Nothing makes me hit the back button faster that orange text on a royal blue background. In fact I generally avoid any site that appears to have been designed to induce a migraine!
Body text should be dark text on a light background because computer monitors generate an annoying “glow” when white text is placed on a dark background.
As for fonts, there are advantages to a serif font that is large enough and clearly designed for the web. If you prefer sans-serif fonts, use ones like Verdana and Tahoma, which are nice and clear.
Above all, do not use non-standard fonts.
Designers have hundreds of fonts loaded into their computers, but the end user generally only has the fonts that are standard, so trendy fonts will be wasted on them and may even make the page unreadable.
Your site should look best when the browser font size is set to the default of “medium”. However users should not be restricted to only using one size of font. It might look messy, but users with poor sight really do need to be able to use the larger font options and get understandably annoyed with sites that don’t allow that option.
Paragraphing is important.
Break your text into far more paragraphs than your grammar teacher told you was correct at school.
Short snippets of information are easier to read and line breaks to begin new sentences help immensely.
“Clear text is a hallmark of good web sites”
If you site contains just a few individual pages, put them ALL on the same menu and make sure the menu is repeated on every page of your site. Multi-level menus look cool but are frustrating to navigate if they are not absolutely necessary.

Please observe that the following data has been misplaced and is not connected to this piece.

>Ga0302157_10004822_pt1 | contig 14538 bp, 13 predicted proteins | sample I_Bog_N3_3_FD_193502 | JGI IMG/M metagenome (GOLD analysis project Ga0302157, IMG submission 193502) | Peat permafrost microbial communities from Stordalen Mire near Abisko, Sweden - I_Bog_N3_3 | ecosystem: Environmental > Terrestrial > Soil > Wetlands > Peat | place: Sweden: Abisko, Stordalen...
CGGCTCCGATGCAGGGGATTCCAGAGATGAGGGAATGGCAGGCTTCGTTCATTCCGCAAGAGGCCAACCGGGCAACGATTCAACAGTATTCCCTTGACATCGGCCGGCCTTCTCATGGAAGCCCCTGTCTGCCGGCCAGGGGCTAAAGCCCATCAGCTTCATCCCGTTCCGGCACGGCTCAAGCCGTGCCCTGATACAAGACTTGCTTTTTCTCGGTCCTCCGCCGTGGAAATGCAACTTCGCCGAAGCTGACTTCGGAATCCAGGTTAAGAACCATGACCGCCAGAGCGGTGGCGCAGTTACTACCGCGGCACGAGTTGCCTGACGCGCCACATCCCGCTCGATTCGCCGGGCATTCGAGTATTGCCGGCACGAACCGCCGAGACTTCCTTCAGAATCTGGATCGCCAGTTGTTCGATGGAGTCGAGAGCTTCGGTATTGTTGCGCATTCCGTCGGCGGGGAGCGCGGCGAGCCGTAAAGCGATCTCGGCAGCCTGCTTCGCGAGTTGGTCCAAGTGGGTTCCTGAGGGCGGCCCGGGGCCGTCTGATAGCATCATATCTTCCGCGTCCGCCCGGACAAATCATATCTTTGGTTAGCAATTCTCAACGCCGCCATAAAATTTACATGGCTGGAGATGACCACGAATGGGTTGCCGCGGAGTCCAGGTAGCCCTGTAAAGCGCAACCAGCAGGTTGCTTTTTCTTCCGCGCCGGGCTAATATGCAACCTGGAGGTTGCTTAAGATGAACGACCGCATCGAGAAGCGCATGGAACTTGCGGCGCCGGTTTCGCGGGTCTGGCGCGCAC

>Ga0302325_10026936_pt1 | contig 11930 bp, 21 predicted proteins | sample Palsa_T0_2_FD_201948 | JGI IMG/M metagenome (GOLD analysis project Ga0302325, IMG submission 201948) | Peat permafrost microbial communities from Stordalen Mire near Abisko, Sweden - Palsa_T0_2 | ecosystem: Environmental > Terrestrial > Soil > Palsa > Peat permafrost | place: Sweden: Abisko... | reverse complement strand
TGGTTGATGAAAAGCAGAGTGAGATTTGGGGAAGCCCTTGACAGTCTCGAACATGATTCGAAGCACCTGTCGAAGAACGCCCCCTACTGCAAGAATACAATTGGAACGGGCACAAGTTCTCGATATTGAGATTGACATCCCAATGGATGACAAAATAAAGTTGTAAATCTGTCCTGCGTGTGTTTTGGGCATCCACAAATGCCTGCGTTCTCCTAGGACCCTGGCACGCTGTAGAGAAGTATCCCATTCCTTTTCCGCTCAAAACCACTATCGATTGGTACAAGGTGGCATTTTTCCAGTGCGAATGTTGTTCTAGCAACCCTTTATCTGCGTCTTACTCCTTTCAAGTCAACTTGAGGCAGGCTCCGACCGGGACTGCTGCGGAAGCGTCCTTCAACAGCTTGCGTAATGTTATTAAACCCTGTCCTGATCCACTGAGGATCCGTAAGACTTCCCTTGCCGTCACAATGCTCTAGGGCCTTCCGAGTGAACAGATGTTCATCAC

Give your menu buttons names that make sense so that people know what they are about before they click.
Don’t have people wandering away from your site and getting lost.
Links to other sites should open in a new window so that the user still has your site open too.
If you have lots of links to other sites, check them regularly to make sure they still work.
Beauty really is in the eye of the beholder, and for that reason, there is no right or wrong when it comes to the design you like for your own web site.
I will willingly admit that some sites I design are not to my taste, but they are always to my customer’s taste and comply with the rules of good design. For this reason, as you browse my portfolio, you will see that all the sites I have developed are quite different.
You will find some designers who are very precious about their “art”, but really it is simply a matter of taste. However, there are some basic principles to bear in mind. I design so that the site will look best on a standard size screen.
Many graphic designers use huge screens and some design sites to suit those screens, completely forgetting that most people don’t have that luxury, with the end result that viewers are forever having to use the horizontal scroll bar to see the whole page.
Designs for websites must always remember the “top left” principle, meaning that the top left corner of the screen is the most important point. All pages load from that point, so that is where your logo needs to be.
Menus should be either horizontal across the top or vertical down the left side of the screen. That is where users expect to find them, so let’s make it easy for them!
Pages should have a consistent look so that the user knows they are still on your site.
Finally, white space, or empty space, lets the viewer’s eyes rest and makes the important information stand out. There is no end of space available on a website, so absolutely no excuse for cramming in too much on a single screen.